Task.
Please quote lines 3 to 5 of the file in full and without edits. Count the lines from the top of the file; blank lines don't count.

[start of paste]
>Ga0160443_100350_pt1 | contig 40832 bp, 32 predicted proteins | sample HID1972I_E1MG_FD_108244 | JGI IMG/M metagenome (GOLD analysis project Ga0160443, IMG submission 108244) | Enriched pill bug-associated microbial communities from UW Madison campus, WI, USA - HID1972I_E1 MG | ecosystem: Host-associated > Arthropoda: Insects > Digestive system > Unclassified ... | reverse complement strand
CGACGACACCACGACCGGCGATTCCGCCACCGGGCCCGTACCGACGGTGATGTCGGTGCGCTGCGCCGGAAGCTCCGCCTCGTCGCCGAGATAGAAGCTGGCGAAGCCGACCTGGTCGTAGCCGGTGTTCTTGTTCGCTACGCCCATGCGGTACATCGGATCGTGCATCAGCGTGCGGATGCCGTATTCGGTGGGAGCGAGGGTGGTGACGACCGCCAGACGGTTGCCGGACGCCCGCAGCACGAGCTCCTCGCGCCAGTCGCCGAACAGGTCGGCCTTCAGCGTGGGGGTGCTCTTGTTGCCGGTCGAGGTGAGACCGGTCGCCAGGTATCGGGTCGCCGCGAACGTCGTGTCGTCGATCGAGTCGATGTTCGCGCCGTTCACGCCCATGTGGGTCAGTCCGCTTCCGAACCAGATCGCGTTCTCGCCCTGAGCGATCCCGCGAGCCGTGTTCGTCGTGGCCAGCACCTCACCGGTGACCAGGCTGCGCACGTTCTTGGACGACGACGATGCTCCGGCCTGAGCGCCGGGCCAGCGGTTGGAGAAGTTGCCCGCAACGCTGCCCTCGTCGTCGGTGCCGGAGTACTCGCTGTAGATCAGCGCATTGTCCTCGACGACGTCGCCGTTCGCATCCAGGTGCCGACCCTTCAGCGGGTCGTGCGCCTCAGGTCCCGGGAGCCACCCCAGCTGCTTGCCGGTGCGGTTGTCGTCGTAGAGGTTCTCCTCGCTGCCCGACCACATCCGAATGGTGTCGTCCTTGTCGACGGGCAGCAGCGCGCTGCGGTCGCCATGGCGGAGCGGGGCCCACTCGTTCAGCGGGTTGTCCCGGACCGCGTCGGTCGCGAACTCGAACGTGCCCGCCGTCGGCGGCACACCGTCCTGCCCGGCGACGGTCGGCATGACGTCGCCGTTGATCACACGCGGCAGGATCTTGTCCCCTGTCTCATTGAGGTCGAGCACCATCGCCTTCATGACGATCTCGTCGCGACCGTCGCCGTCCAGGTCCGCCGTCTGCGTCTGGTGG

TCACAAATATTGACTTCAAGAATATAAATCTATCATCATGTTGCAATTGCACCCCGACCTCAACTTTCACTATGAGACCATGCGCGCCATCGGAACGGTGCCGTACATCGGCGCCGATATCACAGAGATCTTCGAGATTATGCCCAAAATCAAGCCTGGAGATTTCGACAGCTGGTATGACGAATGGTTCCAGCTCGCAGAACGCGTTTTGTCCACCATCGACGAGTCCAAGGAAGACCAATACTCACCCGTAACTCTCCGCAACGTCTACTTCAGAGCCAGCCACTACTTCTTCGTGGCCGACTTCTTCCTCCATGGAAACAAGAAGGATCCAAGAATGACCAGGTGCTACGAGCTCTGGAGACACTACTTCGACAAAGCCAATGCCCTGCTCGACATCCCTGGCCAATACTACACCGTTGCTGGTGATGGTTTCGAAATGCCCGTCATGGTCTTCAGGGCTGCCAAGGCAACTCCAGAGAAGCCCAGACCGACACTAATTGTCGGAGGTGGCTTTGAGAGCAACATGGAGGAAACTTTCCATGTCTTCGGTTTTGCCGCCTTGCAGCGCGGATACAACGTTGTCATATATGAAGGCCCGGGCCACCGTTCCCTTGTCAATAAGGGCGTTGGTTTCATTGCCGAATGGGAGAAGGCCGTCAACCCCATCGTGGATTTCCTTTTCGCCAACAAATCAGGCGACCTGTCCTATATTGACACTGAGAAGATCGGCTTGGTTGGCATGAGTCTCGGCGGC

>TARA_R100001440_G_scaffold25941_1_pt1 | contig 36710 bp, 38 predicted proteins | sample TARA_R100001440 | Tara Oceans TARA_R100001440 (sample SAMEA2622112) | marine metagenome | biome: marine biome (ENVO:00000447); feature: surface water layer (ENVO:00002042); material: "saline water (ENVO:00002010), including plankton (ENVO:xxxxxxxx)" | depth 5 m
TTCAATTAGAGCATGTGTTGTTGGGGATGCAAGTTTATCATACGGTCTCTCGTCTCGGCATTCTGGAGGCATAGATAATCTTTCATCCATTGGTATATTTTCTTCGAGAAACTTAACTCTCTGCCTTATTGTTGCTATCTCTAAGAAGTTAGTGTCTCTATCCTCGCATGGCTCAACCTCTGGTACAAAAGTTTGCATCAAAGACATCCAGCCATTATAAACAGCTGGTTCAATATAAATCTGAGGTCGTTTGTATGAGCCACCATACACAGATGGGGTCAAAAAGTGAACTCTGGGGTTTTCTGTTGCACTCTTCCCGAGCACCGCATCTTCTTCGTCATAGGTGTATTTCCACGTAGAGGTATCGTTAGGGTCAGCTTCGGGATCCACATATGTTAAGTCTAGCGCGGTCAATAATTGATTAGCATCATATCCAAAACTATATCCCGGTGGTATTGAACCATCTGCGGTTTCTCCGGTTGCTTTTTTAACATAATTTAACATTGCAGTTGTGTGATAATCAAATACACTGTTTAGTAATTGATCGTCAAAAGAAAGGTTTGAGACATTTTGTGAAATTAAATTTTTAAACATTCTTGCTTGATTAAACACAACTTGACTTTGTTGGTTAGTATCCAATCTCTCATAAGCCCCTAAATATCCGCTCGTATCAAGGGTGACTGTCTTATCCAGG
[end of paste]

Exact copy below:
TCACAAATATTGACTTCAAGAATATAAATCTATCATCATGTTGCAATTGCACCCCGACCTCAACTTTCACTATGAGACCATGCGCGCCATCGGAACGGTGCCGTACATCGGCGCCGATATCACAGAGATCTTCGAGATTATGCCCAAAATCAAGCCTGGAGATTTCGACAGCTGGTATGACGAATGGTTCCAGCTCGCAGAACGCGTTTTGTCCACCATCGACGAGTCCAAGGAAGACCAATACTCACCCGTAACTCTCCGCAACGTCTACTTCAGAGCCAGCCACTACTTCTTCGTGGCCGACTTCTTCCTCCATGGAAACAAGAAGGATCCAAGAATGACCAGGTGCTACGAGCTCTGGAGACACTACTTCGACAAAGCCAATGCCCTGCTCGACATCCCTGGCCAATACTACACCGTTGCTGGTGATGGTTTCGAAATGCCCGTCATGGTCTTCAGGGCTGCCAAGGCAACTCCAGAGAAGCCCAGACCGACACTAATTGTCGGAGGTGGCTTTGAGAGCAACATGGAGGAAACTTTCCATGTCTTCGGTTTTGCCGCCTTGCAGCGCGGATACAACGTTGTCATATATGAAGGCCCGGGCCACCGTTCCCTTGTCAATAAGGGCGTTGGTTTCATTGCCGAATGGGAGAAGGCCGTCAACCCCATCGTGGATTTCCTTTTCGCCAACAAATCAGGCGACCTGTCCTATATTGACACTGAGAAGATCGGCTTGGTTGGCATGAGTCTCGGCGGC

>TARA_R100001440_G_scaffold25941_1_pt1 | contig 36710 bp, 38 predicted proteins | sample TARA_R100001440 | Tara Oceans TARA_R100001440 (sample SAMEA2622112) | marine metagenome | biome: marine biome (ENVO:00000447); feature: surface water layer (ENVO:00002042); material: "saline water (ENVO:00002010), including plankton (ENVO:xxxxxxxx)" | depth 5 m
TTCAATTAGAGCATGTGTTGTTGGGGATGCAAGTTTATCATACGGTCTCTCGTCTCGGCATTCTGGAGGCATAGATAATCTTTCATCCATTGGTATATTTTCTTCGAGAAACTTAACTCTCTGCCTTATTGTTGCTATCTCTAAGAAGTTAGTGTCTCTATCCTCGCATGGCTCAACCTCTGGTACAAAAGTTTGCATCAAAGACATCCAGCCATTATAAACAGCTGGTTCAATATAAATCTGAGGTCGTTTGTATGAGCCACCATACACAGATGGGGTCAAAAAGTGAACTCTGGGGTTTTCTGTTGCACTCTTCCCGAGCACCGCATCTTCTTCGTCATAGGTGTATTTCCACGTAGAGGTATCGTTAGGGTCAGCTTCGGGATCCACATATGTTAAGTCTAGCGCGGTCAATAATTGATTAGCATCATATCCAAAACTATATCCCGGTGGTATTGAACCATCTGCGGTTTCTCCGGTTGCTTTTTTAACATAATTTAACATTGCAGTTGTGTGATAATCAAATACACTGTTTAGTAATTGATCGTCAAAAGAAAGGTTTGAGACATTTTGTGAAATTAAATTTTTAAACATTCTTGCTTGATTAAACACAACTTGACTTTGTTGGTTAGTATCCAATCTCTCATAAGCCCCTAAATATCCGCTCGTATCAAGGGTGACTGTCTTATCCAGG